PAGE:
Star Wars: The Force Awakens: Kylo Ren's shroud is pulled back at last
He's not who we've been told.
Star Wars: Episode VII — The Force Awakens
Long before we laid eyes on the face of Kylo Ren, our eyes flickered with the fire of his weapon: that scarlet lightsaber with the distinctive laser crossguard at the hilt and a volatile, sparking blade.
For a long time, it wasn’t even clear who played him until director J.J. Abrams revealed in June what many suspected. The villain of Star Wars: The Force Awakens would be played by Adam Driver, known for his dangerous charm on HBO’s Girls and films such as This Is Where I Leave You and While We’re Young.
We came to learn that he was allied with The First Order, a remnant of the Empire that remains a fearsome threat to the galaxy and its denizens. Above, he is seen flanked by their stormtroopers, striding with intense purpose through the smoldering ruins of a once peaceful village on Jakku.
What does he want? That much remains unclear, although he seems to be a Vader obsessive, with an appearance influenced by that dark lord of the Sith who met his demise long before Ren’s birth. “The movie explains the origins of the mask and where it’s from, but the design was meant to be a nod to the Vader mask,” Abrams tells EW. “[Ren] is well aware of what’s come before, and that’s very much a part of the story of the film.”
As for his weapon of choice, Abrams can confirm what many suspected: it’s a tool he crafted all by his lonesome. “The lightsaber is something that he built himself, and is as dangerous and as fierce and as ragged as the character,” Abrams says.
There may also be echoes of the original trilogy in him.
In 1977’s Star Wars: A New Hope, Luke Skywalker was a nobody — a farm boy who comes from nothing and takes on the whole Empire. Looking at Kylo Ren, staggering through the woods with this janky, homemade lightsaber, its easy to wonder: Is this an inverse of Luke? Is Ren perhaps not the hero but the villain who comes from no means, who rises from obscurity and yet still manages to cause tremendous upheaval?
Abrams hesitates before saying too much. “As you see in the best of storytelling, and no doubt the best of Star Wars, these are tales in which an everyperson has to step up. And I think that what makes Ren so unique is that he isn’t as fully formed as when we meet a character such as Darth Vader,” Abrams says. “And I think that there are two sides to the Force. Both sides, arguably, would see themselves as the hero of their story, and I think that applies here.”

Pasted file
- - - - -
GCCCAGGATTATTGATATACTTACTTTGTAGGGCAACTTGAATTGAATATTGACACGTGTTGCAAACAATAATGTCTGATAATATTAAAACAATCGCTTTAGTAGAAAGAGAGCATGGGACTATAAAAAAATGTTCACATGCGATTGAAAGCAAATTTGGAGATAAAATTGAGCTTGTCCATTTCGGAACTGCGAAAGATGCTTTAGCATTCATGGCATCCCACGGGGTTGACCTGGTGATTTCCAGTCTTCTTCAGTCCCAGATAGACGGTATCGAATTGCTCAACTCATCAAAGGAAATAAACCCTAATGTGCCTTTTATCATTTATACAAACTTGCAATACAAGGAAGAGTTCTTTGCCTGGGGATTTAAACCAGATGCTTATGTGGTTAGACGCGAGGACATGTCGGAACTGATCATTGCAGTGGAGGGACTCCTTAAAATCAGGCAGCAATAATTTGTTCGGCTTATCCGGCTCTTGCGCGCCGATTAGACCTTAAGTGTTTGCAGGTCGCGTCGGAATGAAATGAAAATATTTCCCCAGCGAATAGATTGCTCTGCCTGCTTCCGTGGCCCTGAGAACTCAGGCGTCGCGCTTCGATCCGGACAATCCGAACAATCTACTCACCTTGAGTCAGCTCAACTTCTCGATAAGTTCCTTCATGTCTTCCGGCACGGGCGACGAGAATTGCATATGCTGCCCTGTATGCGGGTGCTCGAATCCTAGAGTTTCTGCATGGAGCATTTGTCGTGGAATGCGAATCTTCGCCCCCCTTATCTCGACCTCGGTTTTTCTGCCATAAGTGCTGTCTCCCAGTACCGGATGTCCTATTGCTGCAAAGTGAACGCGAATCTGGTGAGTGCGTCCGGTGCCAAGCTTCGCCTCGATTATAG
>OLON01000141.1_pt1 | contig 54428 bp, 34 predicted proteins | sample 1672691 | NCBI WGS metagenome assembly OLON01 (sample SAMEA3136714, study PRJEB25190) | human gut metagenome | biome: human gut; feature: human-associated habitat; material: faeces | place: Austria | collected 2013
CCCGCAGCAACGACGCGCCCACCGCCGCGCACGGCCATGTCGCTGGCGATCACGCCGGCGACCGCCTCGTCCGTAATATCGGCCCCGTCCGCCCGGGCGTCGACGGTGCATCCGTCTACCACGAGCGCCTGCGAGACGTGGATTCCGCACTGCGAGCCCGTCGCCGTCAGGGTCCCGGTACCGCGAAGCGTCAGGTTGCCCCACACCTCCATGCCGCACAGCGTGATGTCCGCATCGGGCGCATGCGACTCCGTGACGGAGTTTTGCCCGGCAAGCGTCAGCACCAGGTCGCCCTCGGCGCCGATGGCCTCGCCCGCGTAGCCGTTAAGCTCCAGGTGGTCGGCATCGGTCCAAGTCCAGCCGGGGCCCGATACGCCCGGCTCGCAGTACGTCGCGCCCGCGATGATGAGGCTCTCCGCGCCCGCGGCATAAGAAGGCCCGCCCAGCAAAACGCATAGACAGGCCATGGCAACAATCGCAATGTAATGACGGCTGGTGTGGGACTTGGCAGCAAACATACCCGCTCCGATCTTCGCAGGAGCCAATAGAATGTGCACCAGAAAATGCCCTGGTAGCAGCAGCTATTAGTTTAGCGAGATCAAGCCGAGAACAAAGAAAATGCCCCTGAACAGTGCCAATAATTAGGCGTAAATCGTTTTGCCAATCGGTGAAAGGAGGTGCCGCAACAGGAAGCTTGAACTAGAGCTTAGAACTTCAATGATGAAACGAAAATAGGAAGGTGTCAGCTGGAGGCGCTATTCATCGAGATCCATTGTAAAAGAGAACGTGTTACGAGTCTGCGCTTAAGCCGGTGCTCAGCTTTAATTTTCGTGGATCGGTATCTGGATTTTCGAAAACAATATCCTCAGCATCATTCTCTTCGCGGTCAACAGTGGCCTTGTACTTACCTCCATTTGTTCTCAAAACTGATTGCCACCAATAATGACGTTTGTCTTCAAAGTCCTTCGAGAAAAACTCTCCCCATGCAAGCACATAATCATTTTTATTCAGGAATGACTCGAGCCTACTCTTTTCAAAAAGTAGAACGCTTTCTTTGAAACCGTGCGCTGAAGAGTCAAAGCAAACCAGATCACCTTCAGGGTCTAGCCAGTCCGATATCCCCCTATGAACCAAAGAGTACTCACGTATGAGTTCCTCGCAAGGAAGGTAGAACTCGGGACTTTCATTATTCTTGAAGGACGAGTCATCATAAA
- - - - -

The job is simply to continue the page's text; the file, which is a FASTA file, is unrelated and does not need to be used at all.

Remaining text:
But there’s another wrinkle to Kylo Ren. In typical Abrams fashion, the more the filmmaker reveals… the more questions arise.
It turns out — Kylo Ren isn’t the character’s real name. Or, at least, not the name he was born with.
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Remember how we eventually learned that “Darth” is not a first name, but a kind of title? It appears the surname “Ren” is something similar.
“He is a character who came to the name Kylo Ren when he joined a group called the Knights of Ren,” Abrams says. But that’s as far as the writer-director will go. What are the Knights of Ren? You’re going to have to wait until Dec. 18 to find out.
“He is not your prototypical mustache-twirling bad guy,” Abrams offers. “He is a little bit more complex than that, and it was a great joy to work with Adam Driver on this role, because he threw himself into it in a deep and remarkable way.”
There are many implications to this piece of Kylo Ren’s history. If he had a different name before aligning with these mysterious knights, maybe we’ve heard it before. Maybe we know… his parents?
We’re definitely going to have to wait for that.
Lawrence Kasdan, screenwriter of The Empire Strikes Back and Return of the Jedi, as well as The Force Awakens and the 2018 young Han Solo movie, says: “I’ve written four Star Wars movies now, and there’s never been a character quite like the one that Adam plays. I think you’re going to see something that’s brand new to the saga.”
What sets him apart? “He’s full of emotion,” Kasdan says. “No matter how we express ourselves in the world, whether we hide it and act very calm or whether we’re very out there and demonstrative, everybody’s roiling with emotion. And you want your characters to be that way, too. Then they have to deal with their emotions as best they can, with what they are.”
Kasdan pauses. “I’d say that is as far as I’d go,” he says.
When it comes to Kylo Ren — whoever he is — it’s best not to get too close.
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Star Wars: Episode VII — The Force Awakens